Rich Mayfield: Wandering through Hollywood on a search for my 15 minutes
I’ve always believed the best way to travel is off the tourist bus and into the life of the street. Such an attitude has often led me to adventures rarely described in travel brochures. Whether it was sharing monkey stew with the locals in Tanzania or getting lost in the dark alleys of a medina in Morocco, I’ve always felt that the only way to understand a culture is to immerse oneself in it. In keeping with this adventurous philosophy and while spending a few warm winter months in Los Angeles, I decided to head for Hollywood to work in the movies, only to find out that it wasn’t Hollywood I should be heading for but beautiful downtown Burbank where one begins the celebrity quest by registering at Central Casting for work as an “extra”. Such work, I was told, might include anything from being cast as a passenger in an out of control bus driven by Keanu Reeves through the streets of L.A. to hawking inch-square pieces of Sara Lee’s cake at the local Safeway. I practiced the frantic facial expressions I would have to employ from behind bus-driving Keanu as I waited in line with a few hundred others to sign-up, have my picture taken and pay my $25 entrance fee. I was on my way.
This may come as much as a shock to you as it did to me, but there isn’t a great deal of call for slightly worn-out 60 year-old retired Lutheran pastors in show business. Nevertheless, and knowing that dealing with rejection was a necessary bump on the path to stardom, I religiously followed my instructions from the good people at Central Casting and prepared for my first break.I’m still preparing. The preparations include calling a phone number each night that lists various studios’ needs for extras for the following day. For some reason that I am still trying to discern, my needs have yet to meet their needs. Nearly every day, there is a great demand by casting directors from such shows as “C.S.I. or “Lost,” or any of the other bevy of productions that I’ve never seen, for “young males of any ethnicity who are hot and sexy.” Once, there was a call that didn’t include “young” in the description but retained the “hot and sexy” so reluctantly but realistically, I decided not to apply.According to my nightly phone call, there is considerable interest in hiring African-American males who look, in the words of the movie’s casting director, “like Hollywood’s idea of bad-ass gang-bangers.” I spent a whole afternoon practicing my best bad-ass look in the mirror, but suspected I probably wouldn’t get past some other arbitrary barrier so I gave up my dream of stardom for that day.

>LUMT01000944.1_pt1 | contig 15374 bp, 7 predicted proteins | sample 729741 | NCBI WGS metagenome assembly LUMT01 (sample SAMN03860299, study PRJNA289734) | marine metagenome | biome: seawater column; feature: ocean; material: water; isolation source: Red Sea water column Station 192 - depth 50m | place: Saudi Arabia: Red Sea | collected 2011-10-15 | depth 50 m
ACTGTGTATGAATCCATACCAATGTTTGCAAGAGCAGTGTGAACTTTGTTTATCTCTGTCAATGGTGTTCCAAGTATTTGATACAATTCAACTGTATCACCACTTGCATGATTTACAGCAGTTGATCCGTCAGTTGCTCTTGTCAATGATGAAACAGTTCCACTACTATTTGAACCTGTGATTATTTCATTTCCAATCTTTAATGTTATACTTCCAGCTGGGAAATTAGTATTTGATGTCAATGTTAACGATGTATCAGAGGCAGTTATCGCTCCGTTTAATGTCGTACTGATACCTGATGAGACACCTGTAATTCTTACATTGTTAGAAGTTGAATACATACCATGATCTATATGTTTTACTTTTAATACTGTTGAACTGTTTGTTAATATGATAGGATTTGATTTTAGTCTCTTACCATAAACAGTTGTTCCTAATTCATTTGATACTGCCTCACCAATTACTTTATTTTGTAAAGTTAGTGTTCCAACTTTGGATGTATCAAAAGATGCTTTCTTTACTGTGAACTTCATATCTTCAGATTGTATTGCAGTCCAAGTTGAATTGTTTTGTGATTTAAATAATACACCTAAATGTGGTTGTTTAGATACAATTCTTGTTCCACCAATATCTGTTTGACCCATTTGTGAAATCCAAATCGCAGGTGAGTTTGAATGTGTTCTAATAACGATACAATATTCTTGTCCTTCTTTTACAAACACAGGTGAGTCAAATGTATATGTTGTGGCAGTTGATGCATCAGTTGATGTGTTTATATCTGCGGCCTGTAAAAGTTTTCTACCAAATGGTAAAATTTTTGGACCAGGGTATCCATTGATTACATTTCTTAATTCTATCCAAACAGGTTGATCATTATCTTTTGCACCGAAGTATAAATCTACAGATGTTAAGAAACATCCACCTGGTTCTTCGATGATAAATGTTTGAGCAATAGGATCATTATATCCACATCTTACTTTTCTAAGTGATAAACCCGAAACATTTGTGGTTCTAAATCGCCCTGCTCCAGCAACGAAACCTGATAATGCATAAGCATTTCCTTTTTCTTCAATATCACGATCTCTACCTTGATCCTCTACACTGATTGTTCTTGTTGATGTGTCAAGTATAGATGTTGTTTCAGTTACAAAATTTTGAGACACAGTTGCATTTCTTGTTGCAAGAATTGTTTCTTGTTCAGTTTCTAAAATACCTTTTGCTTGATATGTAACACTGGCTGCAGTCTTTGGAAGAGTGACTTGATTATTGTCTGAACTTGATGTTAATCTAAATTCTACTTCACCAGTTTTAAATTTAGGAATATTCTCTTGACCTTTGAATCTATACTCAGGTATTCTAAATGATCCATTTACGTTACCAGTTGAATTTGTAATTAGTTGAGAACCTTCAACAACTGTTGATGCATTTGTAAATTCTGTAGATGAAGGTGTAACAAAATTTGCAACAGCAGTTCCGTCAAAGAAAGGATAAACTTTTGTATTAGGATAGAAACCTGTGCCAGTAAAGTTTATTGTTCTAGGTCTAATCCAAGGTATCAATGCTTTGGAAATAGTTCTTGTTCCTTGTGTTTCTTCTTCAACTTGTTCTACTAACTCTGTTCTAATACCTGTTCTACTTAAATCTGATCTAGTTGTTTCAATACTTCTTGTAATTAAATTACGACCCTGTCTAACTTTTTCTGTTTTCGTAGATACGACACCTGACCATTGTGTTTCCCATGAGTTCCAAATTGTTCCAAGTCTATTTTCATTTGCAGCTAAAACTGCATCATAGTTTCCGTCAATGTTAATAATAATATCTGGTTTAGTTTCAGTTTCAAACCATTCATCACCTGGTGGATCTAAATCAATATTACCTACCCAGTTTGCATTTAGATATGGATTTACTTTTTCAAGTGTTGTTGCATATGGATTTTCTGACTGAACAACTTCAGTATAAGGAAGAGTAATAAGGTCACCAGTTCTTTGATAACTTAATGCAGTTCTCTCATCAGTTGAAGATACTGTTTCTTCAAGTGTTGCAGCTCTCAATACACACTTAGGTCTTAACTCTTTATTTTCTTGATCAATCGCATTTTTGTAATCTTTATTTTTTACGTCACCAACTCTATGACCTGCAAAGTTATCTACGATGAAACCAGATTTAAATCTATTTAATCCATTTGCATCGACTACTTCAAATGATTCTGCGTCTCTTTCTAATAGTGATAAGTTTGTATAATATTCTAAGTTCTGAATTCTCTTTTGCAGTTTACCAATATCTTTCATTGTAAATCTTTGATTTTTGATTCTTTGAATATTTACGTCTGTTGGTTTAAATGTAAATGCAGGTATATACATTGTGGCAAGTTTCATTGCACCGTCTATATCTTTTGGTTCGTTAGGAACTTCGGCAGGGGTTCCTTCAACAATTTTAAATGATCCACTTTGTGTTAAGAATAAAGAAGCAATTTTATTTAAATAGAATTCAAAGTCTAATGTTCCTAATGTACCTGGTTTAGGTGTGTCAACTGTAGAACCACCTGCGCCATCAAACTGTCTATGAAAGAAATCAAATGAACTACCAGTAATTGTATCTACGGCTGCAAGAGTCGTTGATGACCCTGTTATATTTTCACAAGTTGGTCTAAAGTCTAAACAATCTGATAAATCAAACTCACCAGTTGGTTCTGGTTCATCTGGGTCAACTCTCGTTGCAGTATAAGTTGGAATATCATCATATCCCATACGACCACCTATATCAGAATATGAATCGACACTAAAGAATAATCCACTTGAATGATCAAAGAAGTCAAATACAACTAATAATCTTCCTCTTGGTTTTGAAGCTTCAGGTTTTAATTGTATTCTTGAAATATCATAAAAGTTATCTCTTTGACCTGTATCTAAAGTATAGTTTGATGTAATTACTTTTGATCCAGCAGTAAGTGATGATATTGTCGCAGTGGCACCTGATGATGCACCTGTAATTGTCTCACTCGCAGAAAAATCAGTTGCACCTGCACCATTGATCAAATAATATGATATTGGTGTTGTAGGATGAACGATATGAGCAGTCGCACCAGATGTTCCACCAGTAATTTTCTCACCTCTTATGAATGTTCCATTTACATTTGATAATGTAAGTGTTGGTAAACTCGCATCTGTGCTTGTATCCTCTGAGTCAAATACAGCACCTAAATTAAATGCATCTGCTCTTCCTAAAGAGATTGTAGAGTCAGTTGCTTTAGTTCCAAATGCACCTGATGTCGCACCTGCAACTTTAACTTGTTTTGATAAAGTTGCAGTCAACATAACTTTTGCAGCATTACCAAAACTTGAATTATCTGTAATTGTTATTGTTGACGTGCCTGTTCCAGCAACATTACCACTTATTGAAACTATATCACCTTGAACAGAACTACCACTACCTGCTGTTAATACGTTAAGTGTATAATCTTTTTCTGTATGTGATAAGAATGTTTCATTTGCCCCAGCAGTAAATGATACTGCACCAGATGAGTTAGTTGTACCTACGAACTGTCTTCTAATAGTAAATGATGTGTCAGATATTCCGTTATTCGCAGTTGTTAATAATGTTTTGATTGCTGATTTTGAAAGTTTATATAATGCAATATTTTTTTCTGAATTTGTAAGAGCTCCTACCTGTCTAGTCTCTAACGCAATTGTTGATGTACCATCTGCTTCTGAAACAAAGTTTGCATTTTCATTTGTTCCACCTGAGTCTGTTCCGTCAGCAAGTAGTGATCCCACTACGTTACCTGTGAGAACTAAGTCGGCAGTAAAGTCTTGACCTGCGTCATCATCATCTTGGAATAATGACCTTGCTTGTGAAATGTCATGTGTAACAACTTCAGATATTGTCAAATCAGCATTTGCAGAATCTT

Earlier this week, there was a tantalizing call for a “male with hair,” and since I am one and still have some, I listened carefully for further instructions. It seems a famous actor whose name is the same as Jack Nicholson’s is starring in a movie that involves having his head shaved. Since Jack is a big star and shaving one’s head is not an everyday occurrence for big stars, the producers were looking for someone’s head they could practice shaving on. I am as committed to show business as the next guy, but I couldn’t imagine getting too many more “gigs” this winter sporting a bald head covered in little band-aids. So I kept my hair, passed on the call and waited another day for my ascendancy into celebritydom.Three more days filled with appeals for hot and sexy guys. I called one of the casting directors and got her message machine which reminded me that she was only taking calls from hot and sexy guys, and if I wasn’t both hot and sexy, I’d better hang up right now as I was preventing real hot and sexy guys from being cast in the movie. I quickly hung up. I worried that I might have prevented the next Pacino or DeNiro from their chance at the big time by my inconsideration, but then I realized I might have stopped the next Justin Timberlake from getting through and my guilt disappeared.
Judging from what I’m hearing each night, the biggest need right now it is for “Middle-Eastern guys who look like terrorists”. I actually thought I might have a chance with this one because you didn’t have to be young, hot or sexy to get the job, but then I found out you did need to have a bushy beard and proficiency in a language that sounds like Arabic. I just hope the folks at the CIA aren’t watching these films. My commitment to experience Hollywood from the inside remains undaunted. I’m just waiting for a script that involves homely nursing-home residents from North Dakota who want to take over the world. Rich Mayfield writes a Saturday column. E-mail him at firstname.lastname@example.org.
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